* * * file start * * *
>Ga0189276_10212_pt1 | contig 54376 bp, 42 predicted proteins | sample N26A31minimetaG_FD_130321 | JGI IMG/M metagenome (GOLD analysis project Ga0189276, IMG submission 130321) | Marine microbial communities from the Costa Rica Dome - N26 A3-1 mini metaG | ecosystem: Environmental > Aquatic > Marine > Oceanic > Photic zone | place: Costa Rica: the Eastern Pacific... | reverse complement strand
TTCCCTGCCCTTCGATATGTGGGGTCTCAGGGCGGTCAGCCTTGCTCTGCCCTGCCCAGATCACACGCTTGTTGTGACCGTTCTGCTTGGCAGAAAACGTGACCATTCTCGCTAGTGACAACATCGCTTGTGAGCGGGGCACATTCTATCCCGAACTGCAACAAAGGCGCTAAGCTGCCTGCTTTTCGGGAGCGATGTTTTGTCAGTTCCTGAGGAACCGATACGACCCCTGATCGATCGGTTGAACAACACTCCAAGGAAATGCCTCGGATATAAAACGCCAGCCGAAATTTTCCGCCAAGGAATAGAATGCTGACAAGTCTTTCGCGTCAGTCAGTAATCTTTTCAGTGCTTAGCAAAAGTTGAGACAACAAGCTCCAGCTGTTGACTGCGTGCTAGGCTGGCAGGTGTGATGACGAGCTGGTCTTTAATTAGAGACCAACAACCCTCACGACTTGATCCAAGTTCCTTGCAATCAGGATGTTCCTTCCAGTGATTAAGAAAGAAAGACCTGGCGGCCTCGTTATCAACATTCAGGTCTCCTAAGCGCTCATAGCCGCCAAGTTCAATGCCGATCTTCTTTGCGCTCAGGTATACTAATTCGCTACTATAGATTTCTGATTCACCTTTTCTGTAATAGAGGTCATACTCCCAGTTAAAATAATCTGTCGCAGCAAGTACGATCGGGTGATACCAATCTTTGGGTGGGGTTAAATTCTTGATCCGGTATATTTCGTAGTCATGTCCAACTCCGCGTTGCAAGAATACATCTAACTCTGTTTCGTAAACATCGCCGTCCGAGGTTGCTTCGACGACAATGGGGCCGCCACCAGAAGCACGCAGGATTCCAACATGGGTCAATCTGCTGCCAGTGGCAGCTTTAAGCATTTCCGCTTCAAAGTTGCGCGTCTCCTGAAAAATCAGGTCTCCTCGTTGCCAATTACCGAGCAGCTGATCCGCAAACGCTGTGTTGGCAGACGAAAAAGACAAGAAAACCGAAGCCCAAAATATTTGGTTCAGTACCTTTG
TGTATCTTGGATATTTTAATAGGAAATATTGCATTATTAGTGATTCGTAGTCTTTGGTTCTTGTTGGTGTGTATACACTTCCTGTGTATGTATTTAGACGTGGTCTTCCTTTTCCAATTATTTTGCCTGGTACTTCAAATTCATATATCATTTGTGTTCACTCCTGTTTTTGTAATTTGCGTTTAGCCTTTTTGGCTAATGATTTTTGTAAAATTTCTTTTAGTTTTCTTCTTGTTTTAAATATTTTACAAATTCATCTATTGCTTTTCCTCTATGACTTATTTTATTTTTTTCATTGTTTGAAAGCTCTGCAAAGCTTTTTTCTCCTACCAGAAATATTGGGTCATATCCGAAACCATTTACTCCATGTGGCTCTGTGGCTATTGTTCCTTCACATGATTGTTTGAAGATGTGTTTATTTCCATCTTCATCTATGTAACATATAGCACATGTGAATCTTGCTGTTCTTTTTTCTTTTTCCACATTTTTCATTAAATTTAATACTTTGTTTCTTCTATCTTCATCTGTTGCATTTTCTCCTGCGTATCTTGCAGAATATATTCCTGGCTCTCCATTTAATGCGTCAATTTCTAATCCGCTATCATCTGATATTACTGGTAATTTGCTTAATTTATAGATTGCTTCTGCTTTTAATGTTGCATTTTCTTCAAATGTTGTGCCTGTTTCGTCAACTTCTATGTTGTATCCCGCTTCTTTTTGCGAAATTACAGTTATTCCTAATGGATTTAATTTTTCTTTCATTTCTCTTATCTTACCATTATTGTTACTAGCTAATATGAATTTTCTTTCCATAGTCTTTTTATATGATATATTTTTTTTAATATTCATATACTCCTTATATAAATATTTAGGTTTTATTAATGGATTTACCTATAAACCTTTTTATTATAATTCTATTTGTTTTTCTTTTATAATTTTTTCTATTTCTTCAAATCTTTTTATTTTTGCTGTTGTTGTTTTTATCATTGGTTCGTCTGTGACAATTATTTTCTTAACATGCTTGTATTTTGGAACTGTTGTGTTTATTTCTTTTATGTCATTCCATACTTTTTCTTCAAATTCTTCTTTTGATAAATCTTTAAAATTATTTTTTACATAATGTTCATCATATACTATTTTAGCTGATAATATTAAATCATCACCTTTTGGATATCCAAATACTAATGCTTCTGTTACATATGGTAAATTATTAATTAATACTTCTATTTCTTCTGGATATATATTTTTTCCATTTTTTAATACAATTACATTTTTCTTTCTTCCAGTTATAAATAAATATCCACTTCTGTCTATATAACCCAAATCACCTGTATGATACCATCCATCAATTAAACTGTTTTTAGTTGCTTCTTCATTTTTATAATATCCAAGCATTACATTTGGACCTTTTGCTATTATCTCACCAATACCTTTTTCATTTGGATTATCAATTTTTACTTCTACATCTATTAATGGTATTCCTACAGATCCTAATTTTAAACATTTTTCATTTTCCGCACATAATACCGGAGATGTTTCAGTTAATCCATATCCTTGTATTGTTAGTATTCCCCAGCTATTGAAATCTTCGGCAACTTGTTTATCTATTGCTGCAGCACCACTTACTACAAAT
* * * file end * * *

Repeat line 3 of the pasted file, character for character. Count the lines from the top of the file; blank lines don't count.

TGTATCTTGGATATTTTAATAGGAAATATTGCATTATTAGTGATTCGTAGTCTTTGGTTCTTGTTGGTGTGTATACACTTCCTGTGTATGTATTTAGACGTGGTCTTCCTTTTCCAATTATTTTGCCTGGTACTTCAAATTCATATATCATTTGTGTTCACTCCTGTTTTTGTAATTTGCGTTTAGCCTTTTTGGCTAATGATTTTTGTAAAATTTCTTTTAGTTTTCTTCTTGTTTTAAATATTTTACAAATTCATCTATTGCTTTTCCTCTATGACTTATTTTATTTTTTTCATTGTTTGAAAGCTCTGCAAAGCTTTTTTCTCCTACCAGAAATATTGGGTCATATCCGAAACCATTTACTCCATGTGGCTCTGTGGCTATTGTTCCTTCACATGATTGTTTGAAGATGTGTTTATTTCCATCTTCATCTATGTAACATATAGCACATGTGAATCTTGCTGTTCTTTTTTCTTTTTCCACATTTTTCATTAAATTTAATACTTTGTTTCTTCTATCTTCATCTGTTGCATTTTCTCCTGCGTATCTTGCAGAATATATTCCTGGCTCTCCATTTAATGCGTCAATTTCTAATCCGCTATCATCTGATATTACTGGTAATTTGCTTAATTTATAGATTGCTTCTGCTTTTAATGTTGCATTTTCTTCAAATGTTGTGCCTGTTTCGTCAACTTCTATGTTGTATCCCGCTTCTTTTTGCGAAATTACAGTTATTCCTAATGGATTTAATTTTTCTTTCATTTCTCTTATCTTACCATTATTGTTACTAGCTAATATGAATTTTCTTTCCATAGTCTTTTTATATGATATATTTTTTTTAATATTCATATACTCCTTATATAAATATTTAGGTTTTATTAATGGATTTACCTATAAACCTTTTTATTATAATTCTATTTGTTTTTCTTTTATAATTTTTTCTATTTCTTCAAATCTTTTTATTTTTGCTGTTGTTGTTTTTATCATTGGTTCGTCTGTGACAATTATTTTCTTAACATGCTTGTATTTTGGAACTGTTGTGTTTATTTCTTTTATGTCATTCCATACTTTTTCTTCAAATTCTTCTTTTGATAAATCTTTAAAATTATTTTTTACATAATGTTCATCATATACTATTTTAGCTGATAATATTAAATCATCACCTTTTGGATATCCAAATACTAATGCTTCTGTTACATATGGTAAATTATTAATTAATACTTCTATTTCTTCTGGATATATATTTTTTCCATTTTTTAATACAATTACATTTTTCTTTCTTCCAGTTATAAATAAATATCCACTTCTGTCTATATAACCCAAATCACCTGTATGATACCATCCATCAATTAAACTGTTTTTAGTTGCTTCTTCATTTTTATAATATCCAAGCATTACATTTGGACCTTTTGCTATTATCTCACCAATACCTTTTTCATTTGGATTATCAATTTTTACTTCTACATCTATTAATGGTATTCCTACAGATCCTAATTTTAAACATTTTTCATTTTCCGCACATAATACCGGAGATGTTTCAGTTAATCCATATCCTTGTATTGTTAGTATTCCCCAGCTATTGAAATCTTCGGCAACTTGTTTATCTATTGCTGCAGCACCACTTACTACAAAT